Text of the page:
Salmon release hopes to revive population


It's a perfect place to begin the first day of the rest of 350,000 million lives at Mare Island Naval Shipyard in Vallejo.

Once beneath the keels of warships, salmon made their way to the sea. Now, they arrived by truck.

This month, it's not so much of a salmon run as a salmon splash for 18 million Chinook.

At one point, they would have made their way 150 miles from the Central Valley, but now these hatchery fish now receive a free ride to Vallejo from the Department of Fish and Game to the bay.

Of every ten, how many will come back?" asked ABC7's Wayne Freedman.

Less than one. The return is less than one percent," said Harry Morse from the California Fish and Game.

By the laws of nature, a typical fish never had a good chance, even in the best of times.

"In Lieu of turning all of the streams to their natural state, we've got to do something," said biologist Keri Burr.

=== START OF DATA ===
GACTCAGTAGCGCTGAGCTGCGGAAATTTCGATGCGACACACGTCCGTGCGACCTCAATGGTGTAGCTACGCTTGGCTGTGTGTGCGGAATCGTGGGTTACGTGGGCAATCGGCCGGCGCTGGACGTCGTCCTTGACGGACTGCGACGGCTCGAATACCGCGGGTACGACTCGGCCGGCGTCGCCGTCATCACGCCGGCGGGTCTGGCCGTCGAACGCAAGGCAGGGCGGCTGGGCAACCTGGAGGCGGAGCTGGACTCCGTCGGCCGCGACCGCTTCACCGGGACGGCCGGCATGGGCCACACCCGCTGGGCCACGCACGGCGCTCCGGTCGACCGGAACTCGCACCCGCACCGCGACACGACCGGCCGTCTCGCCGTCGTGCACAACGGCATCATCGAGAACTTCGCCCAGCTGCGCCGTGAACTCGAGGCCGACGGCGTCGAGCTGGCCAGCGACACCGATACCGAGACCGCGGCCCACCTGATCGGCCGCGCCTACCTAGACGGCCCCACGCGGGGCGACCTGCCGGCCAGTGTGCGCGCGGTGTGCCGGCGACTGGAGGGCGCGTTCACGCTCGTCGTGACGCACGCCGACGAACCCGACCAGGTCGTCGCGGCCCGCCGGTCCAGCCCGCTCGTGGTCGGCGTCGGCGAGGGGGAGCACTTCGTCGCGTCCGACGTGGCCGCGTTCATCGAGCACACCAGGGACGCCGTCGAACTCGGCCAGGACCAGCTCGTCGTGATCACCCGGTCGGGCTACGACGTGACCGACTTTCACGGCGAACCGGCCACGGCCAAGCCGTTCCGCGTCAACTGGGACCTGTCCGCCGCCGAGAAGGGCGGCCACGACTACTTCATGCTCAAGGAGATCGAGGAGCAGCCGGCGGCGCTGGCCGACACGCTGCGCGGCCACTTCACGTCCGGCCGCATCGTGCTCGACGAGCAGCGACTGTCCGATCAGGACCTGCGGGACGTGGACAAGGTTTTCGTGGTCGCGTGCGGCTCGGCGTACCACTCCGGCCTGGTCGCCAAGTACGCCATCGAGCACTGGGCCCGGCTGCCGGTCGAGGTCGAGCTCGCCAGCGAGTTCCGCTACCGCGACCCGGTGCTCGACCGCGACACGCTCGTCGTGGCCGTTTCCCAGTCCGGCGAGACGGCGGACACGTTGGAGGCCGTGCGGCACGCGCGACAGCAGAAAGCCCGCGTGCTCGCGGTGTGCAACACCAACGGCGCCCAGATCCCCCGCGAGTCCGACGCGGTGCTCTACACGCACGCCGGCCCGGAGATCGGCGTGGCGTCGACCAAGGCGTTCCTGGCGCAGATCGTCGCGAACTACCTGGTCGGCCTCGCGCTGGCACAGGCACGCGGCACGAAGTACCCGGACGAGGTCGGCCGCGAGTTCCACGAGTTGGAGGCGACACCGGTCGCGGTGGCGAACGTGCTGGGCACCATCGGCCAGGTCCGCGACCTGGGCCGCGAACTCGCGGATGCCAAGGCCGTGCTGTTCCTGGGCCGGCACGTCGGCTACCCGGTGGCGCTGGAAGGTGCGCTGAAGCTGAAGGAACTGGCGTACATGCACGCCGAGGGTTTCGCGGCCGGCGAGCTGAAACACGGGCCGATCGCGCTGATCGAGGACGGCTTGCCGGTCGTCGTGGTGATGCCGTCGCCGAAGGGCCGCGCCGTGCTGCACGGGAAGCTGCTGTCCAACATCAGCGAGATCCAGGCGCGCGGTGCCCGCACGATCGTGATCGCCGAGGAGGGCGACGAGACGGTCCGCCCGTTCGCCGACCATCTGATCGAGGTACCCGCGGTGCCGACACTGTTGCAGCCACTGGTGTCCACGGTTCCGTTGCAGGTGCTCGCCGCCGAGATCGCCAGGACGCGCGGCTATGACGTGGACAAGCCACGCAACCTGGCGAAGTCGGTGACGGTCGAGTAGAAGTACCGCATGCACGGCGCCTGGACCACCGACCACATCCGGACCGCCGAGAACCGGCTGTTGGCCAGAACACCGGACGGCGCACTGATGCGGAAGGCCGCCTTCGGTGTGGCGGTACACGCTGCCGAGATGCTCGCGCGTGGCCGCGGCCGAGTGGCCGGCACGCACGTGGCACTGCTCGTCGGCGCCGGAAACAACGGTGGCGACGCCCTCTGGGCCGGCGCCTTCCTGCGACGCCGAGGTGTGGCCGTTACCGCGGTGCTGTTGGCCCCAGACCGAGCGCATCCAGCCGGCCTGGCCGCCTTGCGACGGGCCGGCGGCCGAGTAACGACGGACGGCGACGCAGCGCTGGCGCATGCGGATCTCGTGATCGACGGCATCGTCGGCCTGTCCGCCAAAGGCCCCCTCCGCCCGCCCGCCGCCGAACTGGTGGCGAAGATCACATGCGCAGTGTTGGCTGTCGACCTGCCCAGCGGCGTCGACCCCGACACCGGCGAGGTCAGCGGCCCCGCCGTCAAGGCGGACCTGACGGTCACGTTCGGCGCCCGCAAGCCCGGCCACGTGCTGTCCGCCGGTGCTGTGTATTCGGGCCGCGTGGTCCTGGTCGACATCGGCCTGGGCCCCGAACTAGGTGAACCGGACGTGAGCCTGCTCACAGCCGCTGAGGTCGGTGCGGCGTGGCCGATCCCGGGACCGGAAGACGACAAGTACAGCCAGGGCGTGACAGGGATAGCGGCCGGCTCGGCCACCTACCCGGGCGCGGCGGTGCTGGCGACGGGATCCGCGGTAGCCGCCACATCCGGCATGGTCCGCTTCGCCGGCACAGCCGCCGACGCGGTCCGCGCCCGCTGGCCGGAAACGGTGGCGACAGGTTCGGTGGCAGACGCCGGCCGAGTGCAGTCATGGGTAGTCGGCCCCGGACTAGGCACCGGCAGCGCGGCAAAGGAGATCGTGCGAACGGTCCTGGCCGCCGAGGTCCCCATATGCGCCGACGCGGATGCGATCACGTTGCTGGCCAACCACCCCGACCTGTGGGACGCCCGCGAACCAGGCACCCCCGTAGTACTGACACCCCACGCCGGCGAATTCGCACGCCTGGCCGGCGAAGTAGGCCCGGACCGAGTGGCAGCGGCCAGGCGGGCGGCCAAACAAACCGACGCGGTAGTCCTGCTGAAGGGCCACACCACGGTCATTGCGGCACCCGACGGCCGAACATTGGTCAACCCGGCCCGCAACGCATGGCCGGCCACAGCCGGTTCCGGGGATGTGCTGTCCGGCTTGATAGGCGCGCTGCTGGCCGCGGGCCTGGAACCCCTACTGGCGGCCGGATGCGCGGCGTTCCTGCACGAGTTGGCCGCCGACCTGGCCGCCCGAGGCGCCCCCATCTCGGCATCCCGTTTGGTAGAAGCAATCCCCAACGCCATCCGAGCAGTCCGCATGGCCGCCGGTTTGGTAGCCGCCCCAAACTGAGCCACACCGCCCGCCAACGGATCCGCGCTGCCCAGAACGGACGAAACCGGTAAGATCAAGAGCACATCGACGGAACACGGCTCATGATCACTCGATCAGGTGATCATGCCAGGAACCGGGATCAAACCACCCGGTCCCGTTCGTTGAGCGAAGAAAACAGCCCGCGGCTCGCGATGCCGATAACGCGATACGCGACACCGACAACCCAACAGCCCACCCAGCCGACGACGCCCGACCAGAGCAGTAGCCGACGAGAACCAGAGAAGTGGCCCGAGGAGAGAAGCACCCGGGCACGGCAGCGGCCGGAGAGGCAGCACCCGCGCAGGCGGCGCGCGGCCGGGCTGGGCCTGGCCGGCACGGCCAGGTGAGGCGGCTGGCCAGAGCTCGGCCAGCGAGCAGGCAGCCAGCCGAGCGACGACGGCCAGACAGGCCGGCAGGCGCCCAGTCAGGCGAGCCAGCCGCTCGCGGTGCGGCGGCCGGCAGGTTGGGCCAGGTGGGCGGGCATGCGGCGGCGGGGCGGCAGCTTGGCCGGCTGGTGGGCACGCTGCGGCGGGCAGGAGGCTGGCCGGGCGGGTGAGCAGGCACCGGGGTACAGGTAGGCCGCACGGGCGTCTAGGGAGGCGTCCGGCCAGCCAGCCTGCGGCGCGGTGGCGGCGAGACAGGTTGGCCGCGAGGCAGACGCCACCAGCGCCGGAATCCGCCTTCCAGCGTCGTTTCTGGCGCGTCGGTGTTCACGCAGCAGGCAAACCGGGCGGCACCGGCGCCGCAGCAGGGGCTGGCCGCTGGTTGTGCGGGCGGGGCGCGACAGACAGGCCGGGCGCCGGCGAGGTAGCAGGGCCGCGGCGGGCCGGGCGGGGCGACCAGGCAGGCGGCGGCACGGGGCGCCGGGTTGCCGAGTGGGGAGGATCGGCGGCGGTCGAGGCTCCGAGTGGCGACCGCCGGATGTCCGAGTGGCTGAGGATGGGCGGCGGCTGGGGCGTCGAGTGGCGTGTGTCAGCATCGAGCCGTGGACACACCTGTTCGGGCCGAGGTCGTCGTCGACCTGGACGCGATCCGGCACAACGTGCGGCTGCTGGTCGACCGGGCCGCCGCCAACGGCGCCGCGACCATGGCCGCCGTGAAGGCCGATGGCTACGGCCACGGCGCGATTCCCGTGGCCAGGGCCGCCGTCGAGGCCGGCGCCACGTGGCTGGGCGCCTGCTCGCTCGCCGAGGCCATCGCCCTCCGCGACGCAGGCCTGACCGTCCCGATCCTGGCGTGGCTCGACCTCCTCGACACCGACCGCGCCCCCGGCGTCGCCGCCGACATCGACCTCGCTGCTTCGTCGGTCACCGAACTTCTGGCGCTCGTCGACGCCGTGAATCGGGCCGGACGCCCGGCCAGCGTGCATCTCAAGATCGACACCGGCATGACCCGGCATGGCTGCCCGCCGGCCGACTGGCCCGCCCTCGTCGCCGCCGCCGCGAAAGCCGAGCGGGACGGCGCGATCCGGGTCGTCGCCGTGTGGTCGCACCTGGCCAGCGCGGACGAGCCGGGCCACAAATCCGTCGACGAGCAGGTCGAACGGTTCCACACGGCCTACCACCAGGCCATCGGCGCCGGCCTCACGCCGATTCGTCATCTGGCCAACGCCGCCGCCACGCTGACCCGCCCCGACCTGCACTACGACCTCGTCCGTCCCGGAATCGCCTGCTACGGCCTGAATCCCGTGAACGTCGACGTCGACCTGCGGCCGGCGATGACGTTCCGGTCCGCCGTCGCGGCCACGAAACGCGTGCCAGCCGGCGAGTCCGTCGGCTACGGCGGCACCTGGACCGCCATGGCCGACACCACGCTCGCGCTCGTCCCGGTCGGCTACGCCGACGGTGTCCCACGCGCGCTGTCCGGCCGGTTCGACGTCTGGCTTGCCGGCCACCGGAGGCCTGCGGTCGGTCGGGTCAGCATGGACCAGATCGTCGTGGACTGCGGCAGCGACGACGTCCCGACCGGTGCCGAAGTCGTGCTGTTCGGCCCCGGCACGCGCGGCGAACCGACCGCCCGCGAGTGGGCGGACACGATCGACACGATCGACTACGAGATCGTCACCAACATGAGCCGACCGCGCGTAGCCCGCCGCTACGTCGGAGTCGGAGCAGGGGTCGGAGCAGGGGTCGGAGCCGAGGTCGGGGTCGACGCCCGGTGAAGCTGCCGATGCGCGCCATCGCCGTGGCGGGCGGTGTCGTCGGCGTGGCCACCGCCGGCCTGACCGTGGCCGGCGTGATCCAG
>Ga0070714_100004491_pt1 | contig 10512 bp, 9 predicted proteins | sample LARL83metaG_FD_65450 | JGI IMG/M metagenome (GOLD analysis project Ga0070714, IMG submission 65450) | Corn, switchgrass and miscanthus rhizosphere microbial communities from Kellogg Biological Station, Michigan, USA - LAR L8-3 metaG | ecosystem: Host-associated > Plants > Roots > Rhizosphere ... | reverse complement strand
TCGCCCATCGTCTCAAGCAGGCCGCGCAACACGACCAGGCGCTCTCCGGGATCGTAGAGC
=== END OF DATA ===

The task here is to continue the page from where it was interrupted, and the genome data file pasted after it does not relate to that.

But now, with streams dammed and conditions less-than-natural, these are extraordinary measures

As burr told ABC7 news, the nets into which they dump these fish, are the latest adjustment.

"I see these fish schooling. They have good color. They swim against the current as they do naturally," said Burr.

And we saw the importance of that about one hour later, as seagulls appeared to prey on the young salmon, just as Burr and her partners set them free.

Before Fish and Game began using those nets, the carnage from the birds used to be even worse. Now the fish have time to adapt to the new water, they are not floating targets.

"Normally, maybe half of them or one-third or half are eaten immediately by predators. And this way, five percent of them or so that we lose, that's not a bad deal as far as nature goes," said Burr.

Five percent of 350,000 in just a few minutes of one day. If it's a victory, we will know in three years, when these salmon return.

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